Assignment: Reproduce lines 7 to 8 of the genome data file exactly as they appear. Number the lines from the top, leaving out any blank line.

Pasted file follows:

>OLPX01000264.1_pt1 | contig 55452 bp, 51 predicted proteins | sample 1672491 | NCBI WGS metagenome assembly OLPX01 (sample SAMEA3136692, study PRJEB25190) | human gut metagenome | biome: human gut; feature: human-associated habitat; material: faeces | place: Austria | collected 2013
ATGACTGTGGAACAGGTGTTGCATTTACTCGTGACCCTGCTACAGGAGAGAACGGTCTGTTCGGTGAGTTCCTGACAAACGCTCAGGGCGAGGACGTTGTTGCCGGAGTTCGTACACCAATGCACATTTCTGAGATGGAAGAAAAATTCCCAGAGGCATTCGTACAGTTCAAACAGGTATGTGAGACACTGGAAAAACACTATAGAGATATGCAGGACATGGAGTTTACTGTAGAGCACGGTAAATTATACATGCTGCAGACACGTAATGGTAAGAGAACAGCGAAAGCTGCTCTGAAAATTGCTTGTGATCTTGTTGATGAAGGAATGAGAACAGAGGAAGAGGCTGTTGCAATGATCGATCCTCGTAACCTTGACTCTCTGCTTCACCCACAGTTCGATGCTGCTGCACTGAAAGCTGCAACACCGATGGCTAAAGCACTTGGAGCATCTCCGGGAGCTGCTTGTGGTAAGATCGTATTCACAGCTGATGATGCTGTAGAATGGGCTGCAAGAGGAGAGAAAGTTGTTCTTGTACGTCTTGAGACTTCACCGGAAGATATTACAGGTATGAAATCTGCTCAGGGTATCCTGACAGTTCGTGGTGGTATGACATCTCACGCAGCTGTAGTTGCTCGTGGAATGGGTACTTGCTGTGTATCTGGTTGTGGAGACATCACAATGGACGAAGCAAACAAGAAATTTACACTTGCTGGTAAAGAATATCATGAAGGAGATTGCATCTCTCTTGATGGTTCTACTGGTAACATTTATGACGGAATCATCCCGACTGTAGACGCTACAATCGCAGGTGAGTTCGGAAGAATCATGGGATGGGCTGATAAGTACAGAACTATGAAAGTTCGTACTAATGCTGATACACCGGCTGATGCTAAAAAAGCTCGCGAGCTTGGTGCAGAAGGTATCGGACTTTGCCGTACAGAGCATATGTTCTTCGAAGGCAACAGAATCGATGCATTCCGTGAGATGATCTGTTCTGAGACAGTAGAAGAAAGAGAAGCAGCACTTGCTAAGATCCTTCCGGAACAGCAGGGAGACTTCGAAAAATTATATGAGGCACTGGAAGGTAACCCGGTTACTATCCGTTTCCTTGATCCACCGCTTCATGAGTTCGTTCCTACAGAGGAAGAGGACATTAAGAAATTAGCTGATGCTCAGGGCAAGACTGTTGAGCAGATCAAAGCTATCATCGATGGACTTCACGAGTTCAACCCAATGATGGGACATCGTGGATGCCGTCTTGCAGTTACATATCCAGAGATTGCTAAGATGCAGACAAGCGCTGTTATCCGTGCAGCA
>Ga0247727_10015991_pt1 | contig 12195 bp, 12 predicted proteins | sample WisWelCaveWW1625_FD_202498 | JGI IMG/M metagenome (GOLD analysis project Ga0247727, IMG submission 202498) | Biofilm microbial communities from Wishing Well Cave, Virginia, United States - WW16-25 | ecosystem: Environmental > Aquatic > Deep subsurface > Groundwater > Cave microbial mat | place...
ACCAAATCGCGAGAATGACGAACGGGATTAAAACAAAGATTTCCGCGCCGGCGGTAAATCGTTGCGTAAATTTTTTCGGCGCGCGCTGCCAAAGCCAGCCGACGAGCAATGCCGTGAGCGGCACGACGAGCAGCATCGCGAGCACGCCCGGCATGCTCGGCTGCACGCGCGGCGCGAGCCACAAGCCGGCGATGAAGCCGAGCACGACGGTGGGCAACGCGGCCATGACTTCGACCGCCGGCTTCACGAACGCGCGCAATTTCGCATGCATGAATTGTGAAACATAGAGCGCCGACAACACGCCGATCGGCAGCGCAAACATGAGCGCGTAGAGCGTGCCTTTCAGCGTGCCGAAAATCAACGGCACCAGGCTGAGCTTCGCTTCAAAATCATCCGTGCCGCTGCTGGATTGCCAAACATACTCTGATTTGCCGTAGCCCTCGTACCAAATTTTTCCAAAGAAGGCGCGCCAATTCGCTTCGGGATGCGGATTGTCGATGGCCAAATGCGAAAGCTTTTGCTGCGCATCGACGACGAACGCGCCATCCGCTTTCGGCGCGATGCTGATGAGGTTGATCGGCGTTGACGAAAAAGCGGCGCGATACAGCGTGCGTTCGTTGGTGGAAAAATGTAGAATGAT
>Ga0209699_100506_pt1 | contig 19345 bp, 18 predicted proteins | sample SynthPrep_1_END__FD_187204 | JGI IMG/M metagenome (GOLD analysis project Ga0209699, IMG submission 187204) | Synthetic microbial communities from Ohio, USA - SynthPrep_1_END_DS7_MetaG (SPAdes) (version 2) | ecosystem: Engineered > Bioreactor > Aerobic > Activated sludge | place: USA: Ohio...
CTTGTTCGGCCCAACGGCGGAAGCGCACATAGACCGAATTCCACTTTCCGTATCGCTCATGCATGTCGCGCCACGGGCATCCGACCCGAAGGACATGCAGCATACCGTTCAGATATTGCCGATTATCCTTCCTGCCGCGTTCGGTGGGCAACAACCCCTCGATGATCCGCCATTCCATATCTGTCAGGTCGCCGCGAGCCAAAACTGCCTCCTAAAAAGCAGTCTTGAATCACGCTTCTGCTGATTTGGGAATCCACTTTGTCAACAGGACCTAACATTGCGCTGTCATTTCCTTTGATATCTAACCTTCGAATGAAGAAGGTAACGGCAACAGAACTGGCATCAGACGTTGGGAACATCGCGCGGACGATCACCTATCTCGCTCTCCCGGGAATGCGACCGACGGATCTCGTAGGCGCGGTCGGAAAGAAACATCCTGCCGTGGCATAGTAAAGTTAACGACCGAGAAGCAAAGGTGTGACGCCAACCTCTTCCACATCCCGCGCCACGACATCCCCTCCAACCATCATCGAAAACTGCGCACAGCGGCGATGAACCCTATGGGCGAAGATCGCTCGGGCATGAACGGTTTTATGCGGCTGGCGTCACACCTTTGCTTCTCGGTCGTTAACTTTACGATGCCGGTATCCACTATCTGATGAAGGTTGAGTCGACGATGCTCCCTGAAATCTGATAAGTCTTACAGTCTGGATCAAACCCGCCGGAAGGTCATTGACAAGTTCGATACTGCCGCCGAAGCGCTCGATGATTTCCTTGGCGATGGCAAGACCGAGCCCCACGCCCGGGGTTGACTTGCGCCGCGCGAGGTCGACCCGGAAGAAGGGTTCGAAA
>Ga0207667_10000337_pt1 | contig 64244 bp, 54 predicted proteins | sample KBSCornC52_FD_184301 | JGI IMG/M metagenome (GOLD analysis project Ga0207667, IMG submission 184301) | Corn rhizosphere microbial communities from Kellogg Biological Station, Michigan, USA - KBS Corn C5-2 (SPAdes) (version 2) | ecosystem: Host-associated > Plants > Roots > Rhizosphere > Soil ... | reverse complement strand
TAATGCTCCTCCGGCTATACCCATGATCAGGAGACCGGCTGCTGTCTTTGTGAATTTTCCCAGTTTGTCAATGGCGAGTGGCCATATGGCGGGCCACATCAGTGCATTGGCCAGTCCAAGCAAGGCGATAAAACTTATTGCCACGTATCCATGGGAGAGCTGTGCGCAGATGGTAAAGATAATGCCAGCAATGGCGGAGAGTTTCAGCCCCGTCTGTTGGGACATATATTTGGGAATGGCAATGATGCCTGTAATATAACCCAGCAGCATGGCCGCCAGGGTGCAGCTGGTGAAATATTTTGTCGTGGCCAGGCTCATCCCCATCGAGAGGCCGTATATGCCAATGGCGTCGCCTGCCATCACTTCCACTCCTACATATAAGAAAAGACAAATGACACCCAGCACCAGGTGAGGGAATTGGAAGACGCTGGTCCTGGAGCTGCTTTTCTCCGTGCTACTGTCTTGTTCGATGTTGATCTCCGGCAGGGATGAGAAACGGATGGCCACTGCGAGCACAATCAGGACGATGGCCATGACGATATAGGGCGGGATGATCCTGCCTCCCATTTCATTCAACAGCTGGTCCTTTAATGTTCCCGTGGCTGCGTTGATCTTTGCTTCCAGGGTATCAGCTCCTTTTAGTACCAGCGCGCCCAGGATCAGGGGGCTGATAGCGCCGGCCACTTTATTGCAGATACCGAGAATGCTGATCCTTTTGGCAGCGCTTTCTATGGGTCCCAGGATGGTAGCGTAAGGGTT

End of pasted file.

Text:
>Ga0207667_10000337_pt1 | contig 64244 bp, 54 predicted proteins | sample KBSCornC52_FD_184301 | JGI IMG/M metagenome (GOLD analysis project Ga0207667, IMG submission 184301) | Corn rhizosphere microbial communities from Kellogg Biological Station, Michigan, USA - KBS Corn C5-2 (SPAdes) (version 2) | ecosystem: Host-associated > Plants > Roots > Rhizosphere > Soil ... | reverse complement strand
TAATGCTCCTCCGGCTATACCCATGATCAGGAGACCGGCTGCTGTCTTTGTGAATTTTCCCAGTTTGTCAATGGCGAGTGGCCATATGGCGGGCCACATCAGTGCATTGGCCAGTCCAAGCAAGGCGATAAAACTTATTGCCACGTATCCATGGGAGAGCTGTGCGCAGATGGTAAAGATAATGCCAGCAATGGCGGAGAGTTTCAGCCCCGTCTGTTGGGACATATATTTGGGAATGGCAATGATGCCTGTAATATAACCCAGCAGCATGGCCGCCAGGGTGCAGCTGGTGAAATATTTTGTCGTGGCCAGGCTCATCCCCATCGAGAGGCCGTATATGCCAATGGCGTCGCCTGCCATCACTTCCACTCCTACATATAAGAAAAGACAAATGACACCCAGCACCAGGTGAGGGAATTGGAAGACGCTGGTCCTGGAGCTGCTTTTCTCCGTGCTACTGTCTTGTTCGATGTTGATCTCCGGCAGGGATGAGAAACGGATGGCCACTGCGAGCACAATCAGGACGATGGCCATGACGATATAGGGCGGGATGATCCTGCCTCCCATTTCATTCAACAGCTGGTCCTTTAATGTTCCCGTGGCTGCGTTGATCTTTGCTTCCAGGGTATCAGCTCCTTTTAGTACCAGCGCGCCCAGGATCAGGGGGCTGATAGCGCCGGCCACTTTATTGCAGATACCGAGAATGCTGATCCTTTTGGCAGCGCTTTCTATGGGTCCCAGGATGGTAGCGTAAGGGTT